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International

Food prices send hunger soaring in Latin America: UN agencies

Photo: AP News

| By AFP |

Rising food prices in Latin America and the Caribbean caused the number of people going hungry in the region to rise by more than 13 million between 2019 and 2021, a United Nations report said Tuesday.

The report by three UN agencies said the region was particularly vulnerable to the global food crisis caused by Russia’s war in Ukraine due to a high reliance on wheat, maize and fertilizer imports.

“The number of people in the region suffering from hunger increased by 13.2 million to 56.5 million,” read the report, released at a press conference in Santiago, Chile.

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In addition, moderate or severe food insecurity affected 267.7 million people — 40.6 percent of the region’s population — in 2021. 

This is “far above the world average” of 29.3 percent, said the report.

“The rise in food inflation and extreme poverty is one of the factors behind the increase in food insecurity and hunger,” said the report by the Economic Commission for Latin America and the Caribbean (ECLAC), the Food and Agriculture Organization (FAO) and the World Food Programme (WFP).

According to the FAO, food insecurity refers to a lack of regular access to healthy and nutritious food.

“The heavy reliance on imported fertilizers, and fluctuating food prices, have an unavoidable negative impact on livelihoods — mainly of the rural population — and access to healthy food,” said Mario Lubetkin, FAO Assistant Director-General.

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International

Colombia landslide kills 34

Photo: AFP

| By AFP |

Heavy rains in northwest Colombia sent a wall of earth crashing onto a winding road, swallowing up a bus and other vehicles and killing 34 people, emergency services said Monday.

The landslide Sunday evening prompted a large rescue effort, with dozens of people in hard hats using backhoes and excavators to dig through the earth looking for victims.

The National Unit for Disaster Risk Management said the fatalities included eight minors and that nine other people were injured in the disaster in the remote town of Pueblo Rico.

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The bus had set out from the city of Cali with 25 passengers, and traveled 270 kilometers (170 miles) before being hit by the landslide as it passed through the Andes mountain region, civil defense officials said.

Colombian media reported that a child had survived and was pulled from the arms of its mother, who did not make it.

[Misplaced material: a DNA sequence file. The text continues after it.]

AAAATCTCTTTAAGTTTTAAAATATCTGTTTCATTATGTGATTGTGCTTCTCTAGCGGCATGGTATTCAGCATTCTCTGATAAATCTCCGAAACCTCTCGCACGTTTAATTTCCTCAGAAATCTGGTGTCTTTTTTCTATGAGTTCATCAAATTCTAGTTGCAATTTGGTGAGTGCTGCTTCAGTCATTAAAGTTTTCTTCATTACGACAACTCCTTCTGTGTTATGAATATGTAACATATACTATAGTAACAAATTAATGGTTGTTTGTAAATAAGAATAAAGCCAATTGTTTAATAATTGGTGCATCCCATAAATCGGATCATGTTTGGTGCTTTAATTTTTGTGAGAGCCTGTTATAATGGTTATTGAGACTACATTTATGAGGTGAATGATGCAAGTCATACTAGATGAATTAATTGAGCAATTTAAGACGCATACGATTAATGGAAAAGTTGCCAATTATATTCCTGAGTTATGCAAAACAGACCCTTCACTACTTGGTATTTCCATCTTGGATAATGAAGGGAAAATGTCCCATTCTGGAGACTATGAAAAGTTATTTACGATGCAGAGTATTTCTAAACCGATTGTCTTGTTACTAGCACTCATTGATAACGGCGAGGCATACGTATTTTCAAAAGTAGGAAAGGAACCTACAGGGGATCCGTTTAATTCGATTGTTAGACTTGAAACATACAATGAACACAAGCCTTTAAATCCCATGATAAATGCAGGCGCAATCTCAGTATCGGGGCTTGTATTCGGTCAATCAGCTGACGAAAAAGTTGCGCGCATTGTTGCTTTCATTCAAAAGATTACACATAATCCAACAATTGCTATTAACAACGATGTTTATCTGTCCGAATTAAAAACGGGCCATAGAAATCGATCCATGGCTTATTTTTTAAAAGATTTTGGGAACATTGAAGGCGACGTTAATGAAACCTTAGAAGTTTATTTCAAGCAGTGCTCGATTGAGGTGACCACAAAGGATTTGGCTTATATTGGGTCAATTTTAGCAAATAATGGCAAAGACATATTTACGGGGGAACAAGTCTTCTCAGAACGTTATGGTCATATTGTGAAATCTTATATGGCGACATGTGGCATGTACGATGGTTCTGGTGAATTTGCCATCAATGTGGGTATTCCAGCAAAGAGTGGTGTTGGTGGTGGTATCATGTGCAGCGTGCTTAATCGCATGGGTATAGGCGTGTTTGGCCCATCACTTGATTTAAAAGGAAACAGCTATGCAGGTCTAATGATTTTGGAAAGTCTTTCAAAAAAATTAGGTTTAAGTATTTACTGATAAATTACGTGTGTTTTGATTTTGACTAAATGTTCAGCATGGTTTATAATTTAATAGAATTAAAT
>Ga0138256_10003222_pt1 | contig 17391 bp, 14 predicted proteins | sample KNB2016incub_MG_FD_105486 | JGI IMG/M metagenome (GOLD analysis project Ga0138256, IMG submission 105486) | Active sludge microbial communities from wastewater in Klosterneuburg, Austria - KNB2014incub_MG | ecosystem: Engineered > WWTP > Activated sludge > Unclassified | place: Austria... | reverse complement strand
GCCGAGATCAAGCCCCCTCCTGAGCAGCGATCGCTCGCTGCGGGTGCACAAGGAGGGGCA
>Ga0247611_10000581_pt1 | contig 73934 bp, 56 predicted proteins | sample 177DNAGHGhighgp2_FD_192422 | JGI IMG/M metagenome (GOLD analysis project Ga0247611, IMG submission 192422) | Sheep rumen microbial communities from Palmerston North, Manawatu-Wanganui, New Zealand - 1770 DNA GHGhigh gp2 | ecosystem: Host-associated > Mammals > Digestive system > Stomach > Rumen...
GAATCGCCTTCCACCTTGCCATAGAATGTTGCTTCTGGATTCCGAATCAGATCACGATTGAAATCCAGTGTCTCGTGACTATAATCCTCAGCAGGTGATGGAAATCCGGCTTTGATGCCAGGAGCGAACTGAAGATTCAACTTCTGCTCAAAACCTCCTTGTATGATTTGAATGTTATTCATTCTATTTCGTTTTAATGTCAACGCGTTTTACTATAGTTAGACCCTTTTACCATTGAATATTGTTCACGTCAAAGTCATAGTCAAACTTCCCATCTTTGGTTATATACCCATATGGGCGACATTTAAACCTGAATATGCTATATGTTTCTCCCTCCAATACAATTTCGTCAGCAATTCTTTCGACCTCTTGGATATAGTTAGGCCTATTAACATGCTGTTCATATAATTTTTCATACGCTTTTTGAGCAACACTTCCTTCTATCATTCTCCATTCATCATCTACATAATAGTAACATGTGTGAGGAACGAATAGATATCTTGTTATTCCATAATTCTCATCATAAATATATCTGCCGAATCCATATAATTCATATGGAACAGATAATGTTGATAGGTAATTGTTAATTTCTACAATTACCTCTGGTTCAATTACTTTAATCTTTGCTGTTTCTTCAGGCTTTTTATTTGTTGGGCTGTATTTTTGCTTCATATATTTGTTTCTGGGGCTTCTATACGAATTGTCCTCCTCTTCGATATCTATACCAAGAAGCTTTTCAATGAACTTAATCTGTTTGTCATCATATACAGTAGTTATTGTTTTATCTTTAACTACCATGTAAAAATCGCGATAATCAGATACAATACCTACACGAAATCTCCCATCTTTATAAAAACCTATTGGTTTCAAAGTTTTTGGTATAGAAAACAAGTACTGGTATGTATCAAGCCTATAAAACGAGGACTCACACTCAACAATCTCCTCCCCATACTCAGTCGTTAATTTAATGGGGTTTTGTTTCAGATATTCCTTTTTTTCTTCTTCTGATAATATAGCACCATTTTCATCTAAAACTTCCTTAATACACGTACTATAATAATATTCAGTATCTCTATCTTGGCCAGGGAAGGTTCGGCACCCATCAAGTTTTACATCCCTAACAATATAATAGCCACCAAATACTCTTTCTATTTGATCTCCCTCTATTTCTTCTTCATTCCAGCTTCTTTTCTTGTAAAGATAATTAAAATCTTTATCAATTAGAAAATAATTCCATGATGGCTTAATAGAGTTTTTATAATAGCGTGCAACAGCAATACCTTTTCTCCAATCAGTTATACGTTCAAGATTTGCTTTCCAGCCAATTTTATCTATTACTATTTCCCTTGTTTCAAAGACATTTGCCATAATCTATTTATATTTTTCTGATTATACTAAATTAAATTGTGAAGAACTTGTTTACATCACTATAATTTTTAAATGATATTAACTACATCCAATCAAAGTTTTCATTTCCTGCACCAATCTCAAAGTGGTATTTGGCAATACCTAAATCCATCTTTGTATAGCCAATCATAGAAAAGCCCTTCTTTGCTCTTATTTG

One survivor said the bus driver had at first managed to dodge the worst of the landslide.

“Part of it was coming down and the bus was a little bit back from that. The bus driver was backing up when it all came crashing down,” Andres Ibarguen told radio station Lloro Stereo.

The rainy season that began in August is Colombia’s worst in 40 years, according to the government, causing accidents that have left more than 270 people dead.

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The country has declared a national disaster over the rains linked to the exceptionally long La Nina weather phenomenon, which cools surface temperatures and is currently causing drought and flooding around the globe.

Today, the landslide “puts this town in mourning, tomorrow it could be in another area, because we really have many unstable areas in the country, and the rainy season has not ended,” said Javier Pava of the UNGRD.

The UN’s World Meteorological Organization said last week the La Nina conditions could last until February or March 2023.

In Colombia, the phenomenon has also caused crop damage, compromising food supplies and leading to soaring prices.

In July, three children were killed in northwestern Colombia when a landslide buried a rural school. In February, 14 people died in a mudslide triggered by heavy rains in central-western Risaralda province.

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International

At least 27 killed in Colombia landslide: president

Photo: AFP

| By AFP |

At least 27 people were killed when a landslide engulfed a road in northwest Colombia, trapping people in a bus and other vehicles, said President Gustavo Petro on Monday.

“It is with sadness that I must announce that, so far, 27 people, including three minors, have lost their lives in the tragedy” that struck on Sunday in a remote area of the Pueblo Rico municipality, Petro wrote on Twitter.

On Sunday evening, the president reported three dead, as dozens of rescue workers searched for survivors.

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One survivor said the driver of the bus managed to dodge the worst of the landslide.

“Part of it was coming down and the bus was a little bit back from that. The bus driver was backing up when it all came crashing down,” Andres Ibarguen told radio station Lloro Stereo.

The bus had set out from the city of Cali with 25 passengers, civil defense officials said.

The rainy season that began in August is Colombia’s worst in 40 years, according to the government, causing accidents that have left more than 270 people dead.